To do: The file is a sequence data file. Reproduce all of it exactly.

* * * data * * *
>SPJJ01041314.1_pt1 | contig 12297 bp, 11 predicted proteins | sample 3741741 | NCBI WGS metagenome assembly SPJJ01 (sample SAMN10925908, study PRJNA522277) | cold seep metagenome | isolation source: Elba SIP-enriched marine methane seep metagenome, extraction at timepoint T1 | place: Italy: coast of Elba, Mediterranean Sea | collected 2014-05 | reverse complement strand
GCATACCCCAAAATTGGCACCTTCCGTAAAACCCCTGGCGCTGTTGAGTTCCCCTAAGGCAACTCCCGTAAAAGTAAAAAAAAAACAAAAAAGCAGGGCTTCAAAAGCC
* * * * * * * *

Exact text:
>SPJJ01041314.1_pt1 | contig 12297 bp, 11 predicted proteins | sample 3741741 | NCBI WGS metagenome assembly SPJJ01 (sample SAMN10925908, study PRJNA522277) | cold seep metagenome | isolation source: Elba SIP-enriched marine methane seep metagenome, extraction at timepoint T1 | place: Italy: coast of Elba, Mediterranean Sea | collected 2014-05 | reverse complement strand
GCATACCCCAAAATTGGCACCTTCCGTAAAACCCCTGGCGCTGTTGAGTTCCCCTAAGGCAACTCCCGTAAAAGTAAAAAAAAAACAAAAAAGCAGGGCTTCAAAAGCC